It’s fascinating to watch the Sports Illustrated swimsuit issue attempt to navigate this era. It’s reminiscent of the last gasps of Playboy, which announced in 2016 that it would stop publishing nudity — passe, the company’s CEO said — and then decided in 2017 that it needed the nudes after all, and then decided in 2018 that it would become a quarterly publication instead of monthly. It’s reminiscent of the Miss America pageant announcing last year that it would drop its signature bathing suit competition. (The ratings fell, but then again the ratings had been falling for a while.)

It’s all part of a larger question: When your organization’s bread and butter is based on ogling scantily clad women, how do you change course — or do you even at all? Is it possible to become part of the solution while still hanging on to the part of you that’s a problem?

Last year, in the swimsuit issue’s first post-#MeToo edition, the magazine attempted a serious and “empowering” photo spread called “In Her Own Words.” You could tell it was serious because the photos were in black and white and because some of the models were middle-aged. You could tell it was “empowering” because, though the women were completely naked, they had Oprah-ish words scrawled on their bodies like refrigerator magnet poetry: “INFINITE HUMAN NURTURE ENVIRONMENTALIST.”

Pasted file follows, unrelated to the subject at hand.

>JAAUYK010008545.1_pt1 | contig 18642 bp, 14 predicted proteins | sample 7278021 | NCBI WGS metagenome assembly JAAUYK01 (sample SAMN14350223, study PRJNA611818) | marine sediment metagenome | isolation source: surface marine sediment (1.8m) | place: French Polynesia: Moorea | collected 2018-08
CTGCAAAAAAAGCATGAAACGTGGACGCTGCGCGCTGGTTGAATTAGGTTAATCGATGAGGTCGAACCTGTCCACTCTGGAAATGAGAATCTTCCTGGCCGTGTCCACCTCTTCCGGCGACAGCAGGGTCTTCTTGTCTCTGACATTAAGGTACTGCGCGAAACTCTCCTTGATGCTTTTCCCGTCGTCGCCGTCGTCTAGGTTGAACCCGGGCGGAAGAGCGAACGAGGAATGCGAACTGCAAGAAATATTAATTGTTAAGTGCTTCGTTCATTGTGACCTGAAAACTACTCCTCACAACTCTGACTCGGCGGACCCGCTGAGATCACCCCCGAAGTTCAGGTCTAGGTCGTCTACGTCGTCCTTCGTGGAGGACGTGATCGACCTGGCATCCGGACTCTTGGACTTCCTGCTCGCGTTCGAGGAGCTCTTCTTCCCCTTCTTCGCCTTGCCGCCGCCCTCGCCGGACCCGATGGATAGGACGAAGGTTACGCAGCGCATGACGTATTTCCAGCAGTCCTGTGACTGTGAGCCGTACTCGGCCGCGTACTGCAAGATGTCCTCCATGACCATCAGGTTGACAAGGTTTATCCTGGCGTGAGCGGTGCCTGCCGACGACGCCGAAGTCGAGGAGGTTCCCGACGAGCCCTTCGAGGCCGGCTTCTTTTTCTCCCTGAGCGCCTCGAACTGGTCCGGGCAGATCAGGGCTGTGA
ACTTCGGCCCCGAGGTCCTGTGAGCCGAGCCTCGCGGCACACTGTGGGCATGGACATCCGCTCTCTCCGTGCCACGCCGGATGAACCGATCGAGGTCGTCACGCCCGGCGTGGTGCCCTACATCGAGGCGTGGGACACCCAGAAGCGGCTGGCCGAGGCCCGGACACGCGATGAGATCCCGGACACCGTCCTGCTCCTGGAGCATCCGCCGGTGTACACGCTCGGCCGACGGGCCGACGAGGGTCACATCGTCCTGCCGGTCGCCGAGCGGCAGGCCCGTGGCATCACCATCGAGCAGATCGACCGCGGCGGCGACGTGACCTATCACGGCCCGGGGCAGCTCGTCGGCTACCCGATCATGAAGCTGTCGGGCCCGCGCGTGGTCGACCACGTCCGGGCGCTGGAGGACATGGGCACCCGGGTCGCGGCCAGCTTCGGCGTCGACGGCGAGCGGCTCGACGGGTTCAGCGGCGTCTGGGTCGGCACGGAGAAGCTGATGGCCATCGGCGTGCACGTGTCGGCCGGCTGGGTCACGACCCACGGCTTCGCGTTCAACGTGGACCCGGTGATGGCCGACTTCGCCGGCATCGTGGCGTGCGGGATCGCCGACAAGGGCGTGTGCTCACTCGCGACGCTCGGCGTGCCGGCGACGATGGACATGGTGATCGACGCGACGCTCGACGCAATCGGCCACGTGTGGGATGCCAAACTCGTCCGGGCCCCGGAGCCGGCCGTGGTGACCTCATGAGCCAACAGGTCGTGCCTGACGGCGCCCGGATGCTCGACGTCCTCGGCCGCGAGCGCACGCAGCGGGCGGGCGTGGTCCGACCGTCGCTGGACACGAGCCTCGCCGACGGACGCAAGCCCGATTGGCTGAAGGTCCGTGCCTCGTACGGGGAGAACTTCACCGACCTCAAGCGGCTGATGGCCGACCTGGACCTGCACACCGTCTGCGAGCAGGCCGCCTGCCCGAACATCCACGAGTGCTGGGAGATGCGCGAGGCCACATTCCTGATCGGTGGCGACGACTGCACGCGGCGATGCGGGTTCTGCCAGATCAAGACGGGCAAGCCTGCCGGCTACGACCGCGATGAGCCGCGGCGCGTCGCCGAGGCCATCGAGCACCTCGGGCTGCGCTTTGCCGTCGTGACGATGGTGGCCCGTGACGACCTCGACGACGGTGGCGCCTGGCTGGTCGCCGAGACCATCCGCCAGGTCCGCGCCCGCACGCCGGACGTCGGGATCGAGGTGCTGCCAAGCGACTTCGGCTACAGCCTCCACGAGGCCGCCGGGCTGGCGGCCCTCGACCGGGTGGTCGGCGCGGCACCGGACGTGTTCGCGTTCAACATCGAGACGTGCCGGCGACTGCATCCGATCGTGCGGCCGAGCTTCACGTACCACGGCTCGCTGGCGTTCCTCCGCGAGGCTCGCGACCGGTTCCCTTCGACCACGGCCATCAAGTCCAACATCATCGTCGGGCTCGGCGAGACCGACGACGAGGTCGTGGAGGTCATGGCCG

“I’m thrilled that this movement is going on because I feel like it’s going to change things for the better,” swimsuit editor MJ Day told Vanity Fair at the time. Later in the same interview, she said, “At the end of the day, we’re always going to be sexy, no matter what is happening.”

So, at the end of the day, was the message that progressive change is sexy? That Sharpies are sexy? “In Her Own Words” was only a small part of the issue; the cover was still 24-year-old Danielle Herrington cavorting on a beach in a thong. Was the message supposed to be: Don’t worry, lads, we’re going to dose you with a tiny glimpse of Paulina Porizkova’s crows feet (“TRUTH”), but then we’ll return quickly to Alexis Ren wearing a shoelace?

It’s important to note that MJ Day is a woman, and one who seems invested in creating conversations and in having comfortable working conditions for her models. (Over the years, she has often employed all-female crews.) But there’s also the fact that when the shoots are done, the magazine goes out into the world, and the prevailing images are still what they’ve always been: taut, buxom young women in very little clothing who do not seem like they’re posing purely for their own enjoyment.

Here comes Halima Aden, and I’m hoping her images in the magazine do prompt conversation — about what is sexy, and what is empowering, and what choice can look like, and what “American” can look like.

Are the naked ladies the spoonful of sugar that help the loftier messaging about inclusion, diversity and empowerment go down? Or is the messaging just lip service, to curtail criticism about all the naked ladies?

I’m still wrestling with whether the Sports Illustrated swimsuit issue is a force for good. But damned if I don’t plan to buy a copy, for the first time I can remember.

Monica Hesse is a columnist writing about gender and its impact on society. For more visit wapo.st/hesse .